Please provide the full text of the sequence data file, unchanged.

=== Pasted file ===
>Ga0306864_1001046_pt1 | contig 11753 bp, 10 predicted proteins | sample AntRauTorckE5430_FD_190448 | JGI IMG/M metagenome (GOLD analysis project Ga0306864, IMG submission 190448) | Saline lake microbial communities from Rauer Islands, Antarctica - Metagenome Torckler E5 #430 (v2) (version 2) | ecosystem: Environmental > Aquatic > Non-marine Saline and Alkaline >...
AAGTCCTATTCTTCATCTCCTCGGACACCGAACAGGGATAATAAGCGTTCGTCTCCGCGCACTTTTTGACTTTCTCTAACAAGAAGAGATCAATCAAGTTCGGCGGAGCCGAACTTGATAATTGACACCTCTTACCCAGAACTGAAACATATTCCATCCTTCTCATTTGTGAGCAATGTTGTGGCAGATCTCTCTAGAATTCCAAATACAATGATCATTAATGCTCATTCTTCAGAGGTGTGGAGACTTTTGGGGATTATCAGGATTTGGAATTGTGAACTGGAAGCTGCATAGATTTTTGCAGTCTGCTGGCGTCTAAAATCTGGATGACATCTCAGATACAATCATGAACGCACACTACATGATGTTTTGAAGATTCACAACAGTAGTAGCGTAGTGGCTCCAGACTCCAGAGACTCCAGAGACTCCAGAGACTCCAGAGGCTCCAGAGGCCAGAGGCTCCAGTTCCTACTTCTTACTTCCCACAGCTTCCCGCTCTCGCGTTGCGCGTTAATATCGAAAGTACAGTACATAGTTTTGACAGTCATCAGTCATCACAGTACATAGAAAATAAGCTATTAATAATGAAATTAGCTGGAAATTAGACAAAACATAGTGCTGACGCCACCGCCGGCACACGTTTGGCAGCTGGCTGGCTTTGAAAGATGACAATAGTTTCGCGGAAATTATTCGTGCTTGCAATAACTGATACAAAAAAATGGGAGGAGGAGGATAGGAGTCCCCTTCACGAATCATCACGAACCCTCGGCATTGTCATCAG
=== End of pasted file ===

>Ga0306864_1001046_pt1 | contig 11753 bp, 10 predicted proteins | sample AntRauTorckE5430_FD_190448 | JGI IMG/M metagenome (GOLD analysis project Ga0306864, IMG submission 190448) | Saline lake microbial communities from Rauer Islands, Antarctica - Metagenome Torckler E5 #430 (v2) (version 2) | ecosystem: Environmental > Aquatic > Non-marine Saline and Alkaline >...
AAGTCCTATTCTTCATCTCCTCGGACACCGAACAGGGATAATAAGCGTTCGTCTCCGCGCACTTTTTGACTTTCTCTAACAAGAAGAGATCAATCAAGTTCGGCGGAGCCGAACTTGATAATTGACACCTCTTACCCAGAACTGAAACATATTCCATCCTTCTCATTTGTGAGCAATGTTGTGGCAGATCTCTCTAGAATTCCAAATACAATGATCATTAATGCTCATTCTTCAGAGGTGTGGAGACTTTTGGGGATTATCAGGATTTGGAATTGTGAACTGGAAGCTGCATAGATTTTTGCAGTCTGCTGGCGTCTAAAATCTGGATGACATCTCAGATACAATCATGAACGCACACTACATGATGTTTTGAAGATTCACAACAGTAGTAGCGTAGTGGCTCCAGACTCCAGAGACTCCAGAGACTCCAGAGACTCCAGAGGCTCCAGAGGCCAGAGGCTCCAGTTCCTACTTCTTACTTCCCACAGCTTCCCGCTCTCGCGTTGCGCGTTAATATCGAAAGTACAGTACATAGTTTTGACAGTCATCAGTCATCACAGTACATAGAAAATAAGCTATTAATAATGAAATTAGCTGGAAATTAGACAAAACATAGTGCTGACGCCACCGCCGGCACACGTTTGGCAGCTGGCTGGCTTTGAAAGATGACAATAGTTTCGCGGAAATTATTCGTGCTTGCAATAACTGATACAAAAAAATGGGAGGAGGAGGATAGGAGTCCCCTTCACGAATCATCACGAACCCTCGGCATTGTCATCAG